Manchester By The Sea

Manchester By The Sea Trailer

Rating: 5/5

Manchester By The Sea tells the story of janitor Lee Chandler, played by Casey Affleck in a career defining role. The film opens with Lee living a secluded existence in Quincy, Massachusetts before he is called back to his home town of Manchester after the death of his brother. Lee is unexpectedly given permanent custody of his sixteen year old nephew Patrick and is forced to abandon his solitary life, as well as face the demons of his past. As Lee learns to cope with this sudden responsibility, we are given glimpses into his previous life and what led him to leave his home town.

While there are many clichéd Hollywood films featuring similar plot lines, this is no such tale. Manchester By The Sea is a story of loss and grief and is one of the most beautiful yet heart-breaking films I have ever seen. A week later, I still find myself thinking about the film and its central character every day. Casey Affleck delivers a nuanced and haunting performance that is the highlight of his career. He is a most deserved winner of the Best Actor Oscar at this year’s Academy Awards, not to mention the slew of awards he has received for such a challenging role.

Other notable mentions must go to Michelle Williams, who is incredible as Lee’s ex-wife Randi, and Lucas Hedges in a memorable performance as Lee’s nephew Patrick. He is a remarkable new talent and looks set to have a bright future in Hollywood. Both deserve all the recognition they have received this awards season.

My heart was broken and I know yours is broken too.”

While this movie is a tragic tear-jerker, it has many comic moments, particularly as Lee deals with caring for his nephew and all the trials and tribulations that come with teenage life. Lighter touches include Patrick’s recurring requests for money and his juggling of his two girlfriends as well as the witty banter between Patrick and his uncle.

This film has now become a firm favourite of mine and I can’t recommend it enough. A note of warning though; tissues are strongly advised when viewing this movie. I experienced a wave of emotions throughout the film, from laughing hysterically one minute to weeping uncontrollably the next moment. Manchester By The Sea is one of the best films I’ve seen in a long time and it is worthy of all its accolades and critical acclaim.

The Snow Child – Eowyn Ivey

Rating: 4/5

The Snow Child is a story that takes place in Alaska in the 1920s and focuses on Jack and Mabel, who have undertaken a fresh start in a remote area, after the death of their baby many years previously. When a mysterious young girl starts to appear on their land, they are wonderstruck and begin to let her in to their lives. But will the little girl let them into hers or will she disappear again?

The Snow Child is a book I have wanted to read for many years, yet somehow I have never gotten around to it. When the opportunity came to join a readalong on Bookstagram, I jumped at the chance. I am so glad I have finally read this wonderful story. The harsh Alaskan landscape is depicted through beautiful imagery that doesn’t detract from the brutal cold climate. Ivey has a remarkable way with words and portrays winter in such a wondrous manner that really entices me to visit and explore Alaska. I read this book in January, which was the perfect time of year for this novel. To my delight, snow even arrived while I was reading the book, which enhanced the atmosphere as well as providing some fantastic photo opportunities.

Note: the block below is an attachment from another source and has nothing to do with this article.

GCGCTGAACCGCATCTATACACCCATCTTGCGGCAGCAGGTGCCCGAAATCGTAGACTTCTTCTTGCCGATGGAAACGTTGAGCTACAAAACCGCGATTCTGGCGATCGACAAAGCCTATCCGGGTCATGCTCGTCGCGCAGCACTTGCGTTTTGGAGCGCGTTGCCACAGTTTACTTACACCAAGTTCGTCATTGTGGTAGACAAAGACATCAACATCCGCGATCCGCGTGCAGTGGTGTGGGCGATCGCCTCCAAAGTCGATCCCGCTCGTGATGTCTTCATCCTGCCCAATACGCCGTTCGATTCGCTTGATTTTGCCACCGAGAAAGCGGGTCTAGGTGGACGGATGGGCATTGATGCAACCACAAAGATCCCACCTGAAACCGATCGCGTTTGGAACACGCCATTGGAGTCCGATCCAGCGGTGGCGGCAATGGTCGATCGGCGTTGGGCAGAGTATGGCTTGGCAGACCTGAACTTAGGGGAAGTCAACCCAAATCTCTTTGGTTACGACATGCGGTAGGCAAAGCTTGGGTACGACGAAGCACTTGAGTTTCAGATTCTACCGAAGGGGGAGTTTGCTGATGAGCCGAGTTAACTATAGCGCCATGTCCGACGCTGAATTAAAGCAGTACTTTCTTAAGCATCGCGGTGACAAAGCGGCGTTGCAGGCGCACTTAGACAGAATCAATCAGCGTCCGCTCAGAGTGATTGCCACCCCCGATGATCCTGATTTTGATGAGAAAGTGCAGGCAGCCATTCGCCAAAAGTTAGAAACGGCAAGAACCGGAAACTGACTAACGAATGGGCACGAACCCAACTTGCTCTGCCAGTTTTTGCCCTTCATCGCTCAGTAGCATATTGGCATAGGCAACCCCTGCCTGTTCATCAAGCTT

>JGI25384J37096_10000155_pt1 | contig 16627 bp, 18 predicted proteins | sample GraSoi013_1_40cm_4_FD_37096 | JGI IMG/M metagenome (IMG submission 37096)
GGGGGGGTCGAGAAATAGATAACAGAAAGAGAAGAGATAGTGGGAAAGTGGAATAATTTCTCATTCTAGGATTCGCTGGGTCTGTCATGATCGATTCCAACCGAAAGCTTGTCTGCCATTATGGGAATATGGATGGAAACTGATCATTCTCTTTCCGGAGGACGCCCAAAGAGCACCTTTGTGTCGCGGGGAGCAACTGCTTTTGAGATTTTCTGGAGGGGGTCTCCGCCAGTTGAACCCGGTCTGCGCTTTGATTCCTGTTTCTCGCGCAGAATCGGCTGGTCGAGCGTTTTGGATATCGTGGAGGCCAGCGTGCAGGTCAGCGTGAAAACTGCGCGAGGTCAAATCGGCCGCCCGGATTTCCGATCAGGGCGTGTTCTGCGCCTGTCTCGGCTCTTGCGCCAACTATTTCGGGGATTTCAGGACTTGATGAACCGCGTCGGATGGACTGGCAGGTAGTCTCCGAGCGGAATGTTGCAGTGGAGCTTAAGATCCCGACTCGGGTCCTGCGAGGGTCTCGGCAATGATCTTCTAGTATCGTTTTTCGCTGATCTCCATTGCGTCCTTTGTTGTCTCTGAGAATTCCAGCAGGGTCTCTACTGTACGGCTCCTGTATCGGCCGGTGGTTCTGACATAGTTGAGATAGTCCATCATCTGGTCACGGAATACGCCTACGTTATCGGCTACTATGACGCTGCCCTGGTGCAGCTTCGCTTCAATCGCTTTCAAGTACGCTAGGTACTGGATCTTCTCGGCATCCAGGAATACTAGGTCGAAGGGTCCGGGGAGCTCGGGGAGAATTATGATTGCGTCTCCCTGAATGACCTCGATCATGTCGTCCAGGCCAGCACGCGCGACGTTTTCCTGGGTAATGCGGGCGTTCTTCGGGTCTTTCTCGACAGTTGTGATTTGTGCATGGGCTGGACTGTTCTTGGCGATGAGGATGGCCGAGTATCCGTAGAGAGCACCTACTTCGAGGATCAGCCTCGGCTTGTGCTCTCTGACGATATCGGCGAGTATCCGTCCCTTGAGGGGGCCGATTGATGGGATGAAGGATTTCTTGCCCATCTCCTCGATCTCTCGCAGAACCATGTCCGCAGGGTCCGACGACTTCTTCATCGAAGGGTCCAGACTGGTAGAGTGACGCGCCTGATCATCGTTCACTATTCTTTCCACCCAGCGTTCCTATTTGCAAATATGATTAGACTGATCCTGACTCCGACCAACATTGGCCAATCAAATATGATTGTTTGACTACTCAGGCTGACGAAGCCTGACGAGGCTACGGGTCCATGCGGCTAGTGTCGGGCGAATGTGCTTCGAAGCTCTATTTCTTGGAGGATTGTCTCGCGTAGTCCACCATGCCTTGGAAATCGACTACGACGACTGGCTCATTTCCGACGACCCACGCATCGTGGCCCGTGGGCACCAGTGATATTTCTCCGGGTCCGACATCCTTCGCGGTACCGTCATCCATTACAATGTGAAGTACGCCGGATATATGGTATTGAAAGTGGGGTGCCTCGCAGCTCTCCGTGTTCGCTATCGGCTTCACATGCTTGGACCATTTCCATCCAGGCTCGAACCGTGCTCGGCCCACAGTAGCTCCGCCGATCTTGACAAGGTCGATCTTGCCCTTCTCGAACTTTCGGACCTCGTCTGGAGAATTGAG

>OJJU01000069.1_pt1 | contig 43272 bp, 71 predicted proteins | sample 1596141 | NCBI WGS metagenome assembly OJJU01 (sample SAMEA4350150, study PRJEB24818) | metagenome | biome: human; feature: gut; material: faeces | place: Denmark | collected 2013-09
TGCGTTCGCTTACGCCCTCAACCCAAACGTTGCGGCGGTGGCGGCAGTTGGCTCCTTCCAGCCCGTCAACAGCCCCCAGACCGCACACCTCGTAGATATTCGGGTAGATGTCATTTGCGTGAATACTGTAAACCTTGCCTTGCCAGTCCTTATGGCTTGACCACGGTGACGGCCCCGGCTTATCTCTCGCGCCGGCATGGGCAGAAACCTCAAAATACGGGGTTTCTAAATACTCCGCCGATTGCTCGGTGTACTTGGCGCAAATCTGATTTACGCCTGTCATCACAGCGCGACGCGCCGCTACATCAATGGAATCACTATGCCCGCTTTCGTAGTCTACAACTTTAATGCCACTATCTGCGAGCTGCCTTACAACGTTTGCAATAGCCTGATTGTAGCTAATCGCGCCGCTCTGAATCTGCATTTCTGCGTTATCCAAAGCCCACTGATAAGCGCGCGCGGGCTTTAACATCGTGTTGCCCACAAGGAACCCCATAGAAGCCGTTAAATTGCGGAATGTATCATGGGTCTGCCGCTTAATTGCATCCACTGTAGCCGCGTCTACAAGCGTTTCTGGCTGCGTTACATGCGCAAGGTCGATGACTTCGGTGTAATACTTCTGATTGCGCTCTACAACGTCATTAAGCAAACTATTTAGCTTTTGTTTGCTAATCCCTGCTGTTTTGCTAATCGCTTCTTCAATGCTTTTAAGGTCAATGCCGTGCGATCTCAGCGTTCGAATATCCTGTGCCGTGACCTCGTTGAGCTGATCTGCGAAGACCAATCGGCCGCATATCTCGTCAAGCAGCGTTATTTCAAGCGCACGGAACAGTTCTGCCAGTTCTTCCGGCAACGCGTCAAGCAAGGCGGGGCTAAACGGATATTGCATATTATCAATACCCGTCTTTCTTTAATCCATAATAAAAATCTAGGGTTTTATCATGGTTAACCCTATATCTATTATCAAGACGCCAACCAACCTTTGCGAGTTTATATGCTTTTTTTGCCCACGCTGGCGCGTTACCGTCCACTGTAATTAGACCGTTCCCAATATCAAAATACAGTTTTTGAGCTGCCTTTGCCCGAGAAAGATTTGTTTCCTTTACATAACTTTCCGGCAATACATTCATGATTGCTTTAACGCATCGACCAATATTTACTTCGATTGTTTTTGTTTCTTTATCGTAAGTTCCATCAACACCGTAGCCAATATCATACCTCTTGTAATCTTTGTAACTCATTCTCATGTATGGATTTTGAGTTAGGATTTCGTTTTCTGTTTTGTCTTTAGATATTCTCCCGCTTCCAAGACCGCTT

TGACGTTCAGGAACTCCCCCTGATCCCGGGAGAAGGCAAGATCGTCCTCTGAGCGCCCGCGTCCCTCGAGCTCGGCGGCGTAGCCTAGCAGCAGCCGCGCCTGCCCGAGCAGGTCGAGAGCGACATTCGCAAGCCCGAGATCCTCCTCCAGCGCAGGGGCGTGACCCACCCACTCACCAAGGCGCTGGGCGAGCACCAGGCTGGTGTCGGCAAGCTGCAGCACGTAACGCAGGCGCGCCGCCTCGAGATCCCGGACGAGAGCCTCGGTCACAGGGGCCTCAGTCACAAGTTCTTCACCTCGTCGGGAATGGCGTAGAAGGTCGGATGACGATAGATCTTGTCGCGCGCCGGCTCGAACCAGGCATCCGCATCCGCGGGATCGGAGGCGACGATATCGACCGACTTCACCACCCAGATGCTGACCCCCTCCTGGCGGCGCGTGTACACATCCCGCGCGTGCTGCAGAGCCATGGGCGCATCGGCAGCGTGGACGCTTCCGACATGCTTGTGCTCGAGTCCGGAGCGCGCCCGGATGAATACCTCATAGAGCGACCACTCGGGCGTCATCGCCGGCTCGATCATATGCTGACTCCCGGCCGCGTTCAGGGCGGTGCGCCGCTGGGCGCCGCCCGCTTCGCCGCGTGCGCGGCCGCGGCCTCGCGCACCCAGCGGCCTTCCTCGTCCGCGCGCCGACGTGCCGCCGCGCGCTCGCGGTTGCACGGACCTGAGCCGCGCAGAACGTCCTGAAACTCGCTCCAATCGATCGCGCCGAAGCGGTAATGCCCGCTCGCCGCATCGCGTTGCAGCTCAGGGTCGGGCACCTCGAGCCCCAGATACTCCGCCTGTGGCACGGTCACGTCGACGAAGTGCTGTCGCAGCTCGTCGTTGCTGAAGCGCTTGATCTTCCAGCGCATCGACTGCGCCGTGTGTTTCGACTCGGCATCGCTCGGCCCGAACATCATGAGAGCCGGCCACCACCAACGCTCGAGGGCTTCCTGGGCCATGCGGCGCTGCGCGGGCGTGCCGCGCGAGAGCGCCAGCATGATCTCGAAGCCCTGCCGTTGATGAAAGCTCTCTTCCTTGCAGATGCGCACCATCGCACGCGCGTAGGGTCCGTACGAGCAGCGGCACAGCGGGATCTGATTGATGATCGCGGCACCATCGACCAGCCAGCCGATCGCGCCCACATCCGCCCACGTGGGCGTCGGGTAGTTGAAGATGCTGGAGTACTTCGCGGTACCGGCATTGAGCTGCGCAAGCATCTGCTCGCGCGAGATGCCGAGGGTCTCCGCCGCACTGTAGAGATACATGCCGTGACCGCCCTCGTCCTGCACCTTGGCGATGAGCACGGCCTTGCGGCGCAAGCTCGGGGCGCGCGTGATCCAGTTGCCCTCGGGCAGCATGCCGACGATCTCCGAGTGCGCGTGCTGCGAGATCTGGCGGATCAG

The Snow Child deals with many themes, including love, loss and family. The loss of Jack and Mabel’s baby threatens to fracture their relationship and their struggles to cope in the harsh Alaskan climate continues to have a negative effect, taking a financial toll on the couple. The arrival of the mysterious girl not long after they build a snow child has a positive influence on their lives as they begin to form a family unit. The girl’s appearance certainly has a magical quality and parallels the Russian fairy tale Snegurochka that Mable refers to in the story. Using this story implies the possibility of magic, yet hints at tragic undertones.

In the light of day, her dreams were drained of their nightmarish quality, and they seemed whimsical and strange, but the taste of loss remained in her mouth. It was difficult to focus on her tasks and she often drifted aimlessly through her own mind. A faint memory emerged again and again – her father, a leather-bound fairy tale book, a snow child alive in its pages. She couldn’t clearly recall the story or more than a few of the illustrations, and she began to worry over it, letting her thoughts touch it again and again. If there was such a book, could there be such a child? If an old man and woman conjured a little girl out of the snow and wilderness, what would she be to them? A daughter? A ghost?”

The third part of the novel veers in a surprisingly unexpected direction and I agree with other reviewers that it felt rather rushed. Yet I still adored this book, which gave me a sense of appreciation of life’s conveniences in today’s modern world. At the heart of the story is the love between family and how it can take shape in all forms.

While the book has a fairytale quality, it harks back to the more darker fairytales such as the Grimms fairytales, where its origins lie as apposed to today’s Disney retellings. This creates a sense of realism in the novel and the reader constantly has a sense of dread at what may lay ahead.

I would definitely recommend this beautiful story, especially to read during the winter months. While inspired by fairytales, it feels unique and memorable. I’m just surprised that it hasn’t been adapted into a movie version as the imagery created in the novel is stunning. Perhaps though it is best that it remains just as a novel, without any interference from Hollywood. Some fairytales don’t need to be retold…